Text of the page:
Obtaining a pest control license requires that you meet certain standards set by the United States Environmental Protection Agency. These include standards for the licensing of private applicators, as well as those for the licensing of commercial applicators.

We will look into the two categories as follows;

  • Set Standards for Licensing of Private Applicators

The United States Environmental Protection Agency (EPA) requires that before qualifying for a private pest applicator license, you must be able to demonstrate/show competence in common pest infestation and control problems related to agricultural practices.

Another requirement is that you must demonstrate competence in a variety of actions that have to do with the right storage of pesticides, disposal of used containers, the efficient handling of pesticides as well as the use of the same to achieve the desired result.

As well as fully understanding every legal implication as well as responsibilities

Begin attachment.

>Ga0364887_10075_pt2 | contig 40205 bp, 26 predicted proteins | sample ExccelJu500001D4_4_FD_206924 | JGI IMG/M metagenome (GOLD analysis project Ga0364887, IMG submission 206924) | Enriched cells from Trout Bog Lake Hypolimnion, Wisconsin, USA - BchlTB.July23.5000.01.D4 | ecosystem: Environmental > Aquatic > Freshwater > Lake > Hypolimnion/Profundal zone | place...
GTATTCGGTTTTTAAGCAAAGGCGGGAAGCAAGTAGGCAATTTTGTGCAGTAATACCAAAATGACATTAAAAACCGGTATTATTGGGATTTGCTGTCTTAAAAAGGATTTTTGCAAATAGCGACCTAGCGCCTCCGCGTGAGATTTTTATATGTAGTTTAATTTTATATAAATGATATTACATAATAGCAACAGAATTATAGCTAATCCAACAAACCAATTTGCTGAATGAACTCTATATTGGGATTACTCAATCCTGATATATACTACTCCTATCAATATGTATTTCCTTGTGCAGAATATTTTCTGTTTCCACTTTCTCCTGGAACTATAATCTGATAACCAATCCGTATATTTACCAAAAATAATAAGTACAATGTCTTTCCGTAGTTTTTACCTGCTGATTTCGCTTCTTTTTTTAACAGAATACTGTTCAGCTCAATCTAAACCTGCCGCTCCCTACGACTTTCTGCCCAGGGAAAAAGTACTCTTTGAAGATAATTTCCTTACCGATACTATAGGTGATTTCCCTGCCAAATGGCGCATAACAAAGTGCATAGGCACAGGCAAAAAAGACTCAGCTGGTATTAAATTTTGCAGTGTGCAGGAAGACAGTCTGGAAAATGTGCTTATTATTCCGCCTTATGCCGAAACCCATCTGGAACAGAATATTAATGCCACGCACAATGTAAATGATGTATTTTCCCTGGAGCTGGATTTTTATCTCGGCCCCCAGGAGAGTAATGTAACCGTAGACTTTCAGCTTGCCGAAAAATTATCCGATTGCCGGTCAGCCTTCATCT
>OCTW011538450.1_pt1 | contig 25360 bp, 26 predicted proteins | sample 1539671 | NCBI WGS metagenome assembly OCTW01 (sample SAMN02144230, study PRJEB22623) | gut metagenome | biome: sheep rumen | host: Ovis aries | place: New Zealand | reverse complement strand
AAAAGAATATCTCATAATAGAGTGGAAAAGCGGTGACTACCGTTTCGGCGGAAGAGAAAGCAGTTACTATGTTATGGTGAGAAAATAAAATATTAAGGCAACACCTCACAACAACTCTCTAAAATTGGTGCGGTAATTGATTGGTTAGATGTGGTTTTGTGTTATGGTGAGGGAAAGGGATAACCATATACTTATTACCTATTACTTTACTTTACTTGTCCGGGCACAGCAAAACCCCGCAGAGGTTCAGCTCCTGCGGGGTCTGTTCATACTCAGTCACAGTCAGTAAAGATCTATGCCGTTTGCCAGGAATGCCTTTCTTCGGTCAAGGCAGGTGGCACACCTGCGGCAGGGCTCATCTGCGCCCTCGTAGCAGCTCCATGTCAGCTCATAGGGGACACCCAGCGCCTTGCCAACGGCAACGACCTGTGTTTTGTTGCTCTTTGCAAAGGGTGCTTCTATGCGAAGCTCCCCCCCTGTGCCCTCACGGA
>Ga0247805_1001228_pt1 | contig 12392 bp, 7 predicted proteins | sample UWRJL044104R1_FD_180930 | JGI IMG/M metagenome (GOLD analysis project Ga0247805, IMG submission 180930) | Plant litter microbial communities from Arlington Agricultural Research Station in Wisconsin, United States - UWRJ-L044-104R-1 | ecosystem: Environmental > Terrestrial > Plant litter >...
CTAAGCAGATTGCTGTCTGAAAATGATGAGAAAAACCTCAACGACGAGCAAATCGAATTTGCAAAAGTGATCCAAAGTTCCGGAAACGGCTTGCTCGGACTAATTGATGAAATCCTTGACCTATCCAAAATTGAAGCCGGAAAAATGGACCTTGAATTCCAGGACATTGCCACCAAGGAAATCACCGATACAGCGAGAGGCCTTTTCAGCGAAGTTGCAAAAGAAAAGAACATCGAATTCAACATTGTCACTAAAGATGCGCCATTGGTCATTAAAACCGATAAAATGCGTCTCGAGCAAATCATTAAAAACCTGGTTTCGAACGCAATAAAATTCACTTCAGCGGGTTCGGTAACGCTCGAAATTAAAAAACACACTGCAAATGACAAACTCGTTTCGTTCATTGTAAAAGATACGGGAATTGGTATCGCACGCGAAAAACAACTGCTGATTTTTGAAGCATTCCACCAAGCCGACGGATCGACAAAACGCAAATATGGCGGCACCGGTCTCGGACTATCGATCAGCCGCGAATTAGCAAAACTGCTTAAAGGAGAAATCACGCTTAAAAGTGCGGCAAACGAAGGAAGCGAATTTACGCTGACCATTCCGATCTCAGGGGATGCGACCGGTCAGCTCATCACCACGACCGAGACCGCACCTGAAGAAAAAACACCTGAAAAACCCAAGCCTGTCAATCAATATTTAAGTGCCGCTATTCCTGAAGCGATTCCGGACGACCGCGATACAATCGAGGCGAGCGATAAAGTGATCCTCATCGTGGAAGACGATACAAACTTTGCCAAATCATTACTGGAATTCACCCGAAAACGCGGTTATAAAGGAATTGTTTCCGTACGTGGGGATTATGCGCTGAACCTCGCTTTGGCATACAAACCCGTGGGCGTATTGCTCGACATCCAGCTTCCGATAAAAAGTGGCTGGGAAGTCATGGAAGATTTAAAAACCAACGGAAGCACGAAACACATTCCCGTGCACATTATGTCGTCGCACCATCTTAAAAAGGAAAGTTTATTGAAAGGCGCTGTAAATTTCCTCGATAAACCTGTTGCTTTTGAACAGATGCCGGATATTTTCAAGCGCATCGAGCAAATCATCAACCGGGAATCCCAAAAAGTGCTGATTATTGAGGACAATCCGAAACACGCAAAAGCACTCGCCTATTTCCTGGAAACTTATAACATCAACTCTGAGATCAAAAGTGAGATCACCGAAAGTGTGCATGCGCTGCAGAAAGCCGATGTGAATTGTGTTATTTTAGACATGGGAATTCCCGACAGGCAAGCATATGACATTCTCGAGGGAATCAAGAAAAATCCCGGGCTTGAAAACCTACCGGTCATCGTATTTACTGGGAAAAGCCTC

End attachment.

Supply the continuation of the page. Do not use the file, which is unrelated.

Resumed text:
Other important requirements include the ability to follow every instruction written on the labels of the pesticides as well as clearly understanding what the directions for use specify.

To obtain licensing, you must also be able to rightly identify symptoms of poisoning, correctly recognizing the common types of pests as well as being able to link them to damages they leave in their wake.

Another requirement is being able to select the best method of the application while avoiding cases of contamination that are likely to arise due to improper application of these pesticides.

After having passed/met these requirements, licensing is provided by any of the following; the state, tribe, or territory concerned, an EPA-approved body, or by attending a training course.

  • Set Standards for Licensing of Commercial Applicators

Just as there are licensing standards for commercial applicators, there are also those for commercial applicators.

To be licensed as a commercial applicator, you must be able to demonstrate adequate know-how on the use of pesticides as well as safety measures, and also showing practical knowledge on application guidelines.